Sparking Thought through Habits of Mind

Alzar School | 13.05.20

Alzar School educators guide students to become critical and creative thinkers, who aren’t afraid to take risks in their learning journey.  We often reference the Habits of Mind by Costa and Kallick as a way to embrace the multi-faceted nature of teaching and learning.  Throughout assignments and projects this semester, Spring 2020 students have stretched their thinking and flexed their brain muscles time and again.  Here are a few highlights, organized by the Habit of Mind they best represent.

Striving for Accuracy and Precision: Mandalas and Math

While deep learning often requires finding conclusions within subjective subject matter, some math goals require the opposite: detailed accuracy with calculations to result in a desired outcome.  In Jonathan Absher’s Precalculus Trigonometry class, students demonstrated proficiency by creating mandalas through intentionally applied polar equations.  If you aren’t familiar, a mandala is a geometric design which serves as a spiritual and ritual symbol in Hinduism and Buddhism.  For this assignment, students were required to incorporate various equations to result in shapes including cardioid, rose (3, 4, or 8 petals), limaçon, lemniscate, and circle.  Below are two student examples.

Sofia’s mandala.


Emma’s mandala.


Questioning and Posing Problems: Environmental Science “Artists’ Statements”

In a unit on Pollution, teaching fellow Becky Fitzpatrick and lead teacher Rachel Ackerman offered students a way to apply learning in a creative authentic assessment.  Using trash or recycled materials, students designed an art piece, accompanied by an Artist’s Statement.  In the statement, artists (students) first introduced themselves and described materials used in their art piece (including their ‘waste stream journey’ prior to and after the artist’s possession).  Next, students described the negative effects the items have on the environment and on human health, in addition to describing how they as a consumer contribute to the demand of such products.  Lastly, students offered two solution-oriented actions they could individually do to reduce the amount of pollution they produce.  Through this task, students had to pose the question: “how do I know?” and develop a questioning attitude, often surrounding common everyday objects.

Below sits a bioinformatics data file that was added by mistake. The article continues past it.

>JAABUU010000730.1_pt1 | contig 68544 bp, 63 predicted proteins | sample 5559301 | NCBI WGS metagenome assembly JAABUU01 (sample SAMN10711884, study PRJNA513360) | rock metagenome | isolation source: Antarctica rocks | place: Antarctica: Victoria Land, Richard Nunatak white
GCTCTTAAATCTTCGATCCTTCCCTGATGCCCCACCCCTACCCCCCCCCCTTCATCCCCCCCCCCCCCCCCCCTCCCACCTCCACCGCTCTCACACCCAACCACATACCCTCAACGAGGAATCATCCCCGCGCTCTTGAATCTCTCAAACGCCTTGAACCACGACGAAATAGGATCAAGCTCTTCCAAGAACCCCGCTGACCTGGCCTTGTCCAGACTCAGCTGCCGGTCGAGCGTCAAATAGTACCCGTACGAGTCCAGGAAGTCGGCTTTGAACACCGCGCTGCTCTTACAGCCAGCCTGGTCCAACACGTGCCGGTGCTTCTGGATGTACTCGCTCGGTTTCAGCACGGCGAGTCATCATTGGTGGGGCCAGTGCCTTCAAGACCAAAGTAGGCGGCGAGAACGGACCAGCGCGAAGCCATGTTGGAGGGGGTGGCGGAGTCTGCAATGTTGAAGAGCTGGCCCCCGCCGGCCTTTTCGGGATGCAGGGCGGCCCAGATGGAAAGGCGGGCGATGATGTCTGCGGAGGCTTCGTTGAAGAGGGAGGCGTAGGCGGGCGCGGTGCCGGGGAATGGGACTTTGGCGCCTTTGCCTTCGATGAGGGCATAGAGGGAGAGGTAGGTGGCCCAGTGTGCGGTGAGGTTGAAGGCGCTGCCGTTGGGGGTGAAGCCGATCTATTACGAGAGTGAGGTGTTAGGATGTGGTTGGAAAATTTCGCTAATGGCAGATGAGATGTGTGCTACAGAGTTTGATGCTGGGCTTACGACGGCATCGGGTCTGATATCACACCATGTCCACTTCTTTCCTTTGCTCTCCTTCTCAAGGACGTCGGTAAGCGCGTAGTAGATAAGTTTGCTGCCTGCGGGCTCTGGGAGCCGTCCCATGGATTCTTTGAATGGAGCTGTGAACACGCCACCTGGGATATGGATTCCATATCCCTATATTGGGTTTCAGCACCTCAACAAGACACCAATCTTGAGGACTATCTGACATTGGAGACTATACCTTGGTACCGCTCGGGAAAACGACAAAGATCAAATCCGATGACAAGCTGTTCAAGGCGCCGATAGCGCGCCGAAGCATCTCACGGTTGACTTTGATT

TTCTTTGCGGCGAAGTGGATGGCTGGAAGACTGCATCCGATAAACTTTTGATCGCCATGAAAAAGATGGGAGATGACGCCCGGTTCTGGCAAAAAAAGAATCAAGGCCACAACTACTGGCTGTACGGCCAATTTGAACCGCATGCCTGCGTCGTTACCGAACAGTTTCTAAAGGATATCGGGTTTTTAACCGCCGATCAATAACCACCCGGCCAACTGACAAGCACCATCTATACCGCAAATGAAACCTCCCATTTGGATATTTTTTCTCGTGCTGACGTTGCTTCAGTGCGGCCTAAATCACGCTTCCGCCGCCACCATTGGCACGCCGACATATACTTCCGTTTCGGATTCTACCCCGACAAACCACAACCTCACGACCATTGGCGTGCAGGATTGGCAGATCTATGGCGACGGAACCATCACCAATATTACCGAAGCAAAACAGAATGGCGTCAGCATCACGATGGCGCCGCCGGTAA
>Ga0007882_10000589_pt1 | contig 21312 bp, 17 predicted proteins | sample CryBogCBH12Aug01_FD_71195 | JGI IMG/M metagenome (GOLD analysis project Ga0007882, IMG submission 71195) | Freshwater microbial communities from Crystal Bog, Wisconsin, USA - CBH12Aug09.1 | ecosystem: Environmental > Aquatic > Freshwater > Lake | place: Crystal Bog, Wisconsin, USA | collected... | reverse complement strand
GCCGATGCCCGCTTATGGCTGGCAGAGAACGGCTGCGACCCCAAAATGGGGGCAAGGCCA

Luke’s flower vase is made out of a chocolate milk carton and was inspired by the glass vase that originally held the flowers!


Ultimately, we trust the experiences students had during their Alzar School semester have indelibly shaped them.  Post-Alzar, our students emerge as independent, thoughtful, and impactful individuals.  They have tools and hands-on experience being leaders.  They’ve reflected deeply on the 10 Elements of Leadership, and their own leadership styles, strengths, and areas for growth.  Whether in classrooms, on trails or rivers, and in Idaho or Chile, students have expanded their thinking, critical inquiry, and ability to form, and defend, their opinions.  Our teachers are to be applauded for the creative ways they nurture this growth.  As William Butler Yeats wrote: “Education is not the filling of a pail, but the lighting of a fire.”  We are proud of the 36 Semester XVI students, whose fires are burning bright across the globe.


For more engaging and exciting assignments stay tuned for the Spring issue of the Catalyst.”